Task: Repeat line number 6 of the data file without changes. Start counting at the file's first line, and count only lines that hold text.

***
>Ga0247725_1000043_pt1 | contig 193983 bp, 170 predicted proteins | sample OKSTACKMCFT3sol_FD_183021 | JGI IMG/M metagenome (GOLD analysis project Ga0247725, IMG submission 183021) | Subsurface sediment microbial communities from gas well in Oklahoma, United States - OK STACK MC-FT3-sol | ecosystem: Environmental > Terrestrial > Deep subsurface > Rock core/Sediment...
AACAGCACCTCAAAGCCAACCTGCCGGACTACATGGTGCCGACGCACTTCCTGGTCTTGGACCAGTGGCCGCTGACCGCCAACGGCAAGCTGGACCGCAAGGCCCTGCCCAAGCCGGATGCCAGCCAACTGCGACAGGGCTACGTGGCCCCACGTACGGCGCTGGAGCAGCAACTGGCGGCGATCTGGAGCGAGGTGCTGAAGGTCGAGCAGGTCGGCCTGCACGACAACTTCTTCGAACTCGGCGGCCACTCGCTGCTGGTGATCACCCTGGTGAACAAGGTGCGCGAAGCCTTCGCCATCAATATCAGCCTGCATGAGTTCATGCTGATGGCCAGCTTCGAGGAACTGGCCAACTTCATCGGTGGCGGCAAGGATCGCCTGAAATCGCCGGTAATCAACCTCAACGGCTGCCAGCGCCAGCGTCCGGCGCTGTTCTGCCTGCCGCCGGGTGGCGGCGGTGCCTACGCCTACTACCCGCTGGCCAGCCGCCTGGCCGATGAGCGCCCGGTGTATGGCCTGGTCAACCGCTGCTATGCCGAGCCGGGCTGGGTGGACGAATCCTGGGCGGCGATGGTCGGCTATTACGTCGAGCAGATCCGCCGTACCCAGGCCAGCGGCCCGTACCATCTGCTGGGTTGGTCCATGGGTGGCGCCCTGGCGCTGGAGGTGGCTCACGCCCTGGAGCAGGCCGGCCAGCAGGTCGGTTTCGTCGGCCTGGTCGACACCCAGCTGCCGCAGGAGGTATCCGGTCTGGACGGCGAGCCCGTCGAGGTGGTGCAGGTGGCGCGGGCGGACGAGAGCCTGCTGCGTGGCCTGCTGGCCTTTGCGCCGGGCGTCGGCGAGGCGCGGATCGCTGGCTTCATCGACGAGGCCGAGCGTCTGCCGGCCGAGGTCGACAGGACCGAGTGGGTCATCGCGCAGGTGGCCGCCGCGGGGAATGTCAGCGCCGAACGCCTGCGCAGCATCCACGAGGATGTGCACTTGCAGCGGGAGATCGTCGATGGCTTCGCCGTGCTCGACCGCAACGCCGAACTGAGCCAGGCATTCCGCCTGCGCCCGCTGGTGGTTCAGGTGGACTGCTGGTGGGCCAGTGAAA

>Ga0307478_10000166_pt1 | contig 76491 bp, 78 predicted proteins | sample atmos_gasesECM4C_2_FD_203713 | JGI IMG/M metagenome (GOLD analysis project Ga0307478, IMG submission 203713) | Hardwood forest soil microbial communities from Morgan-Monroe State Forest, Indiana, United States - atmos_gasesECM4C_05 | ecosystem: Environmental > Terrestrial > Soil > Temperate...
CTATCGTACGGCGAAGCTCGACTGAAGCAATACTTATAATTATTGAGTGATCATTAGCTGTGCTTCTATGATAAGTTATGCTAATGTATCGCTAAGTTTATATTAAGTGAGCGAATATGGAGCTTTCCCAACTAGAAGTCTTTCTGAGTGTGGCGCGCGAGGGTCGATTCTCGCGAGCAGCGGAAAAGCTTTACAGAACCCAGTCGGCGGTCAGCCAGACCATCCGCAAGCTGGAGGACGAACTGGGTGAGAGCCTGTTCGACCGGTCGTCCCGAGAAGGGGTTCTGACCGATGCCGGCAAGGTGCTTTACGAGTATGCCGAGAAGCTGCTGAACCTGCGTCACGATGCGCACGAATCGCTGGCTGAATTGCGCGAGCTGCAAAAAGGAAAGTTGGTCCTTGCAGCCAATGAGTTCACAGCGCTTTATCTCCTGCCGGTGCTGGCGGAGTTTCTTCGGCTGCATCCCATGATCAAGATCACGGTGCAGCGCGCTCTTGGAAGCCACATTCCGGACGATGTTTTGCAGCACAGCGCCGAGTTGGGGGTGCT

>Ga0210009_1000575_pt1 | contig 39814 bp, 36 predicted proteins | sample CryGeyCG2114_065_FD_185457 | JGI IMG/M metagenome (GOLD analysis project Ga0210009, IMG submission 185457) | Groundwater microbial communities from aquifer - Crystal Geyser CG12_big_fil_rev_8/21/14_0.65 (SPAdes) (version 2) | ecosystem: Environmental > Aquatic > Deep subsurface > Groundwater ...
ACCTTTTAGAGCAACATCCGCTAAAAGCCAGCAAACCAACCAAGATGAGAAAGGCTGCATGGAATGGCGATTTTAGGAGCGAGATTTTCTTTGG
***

ACCTTTTAGAGCAACATCCGCTAAAAGCCAGCAAACCAACCAAGATGAGAAAGGCTGCATGGAATGGCGATTTTAGGAGCGAGATTTTCTTTGG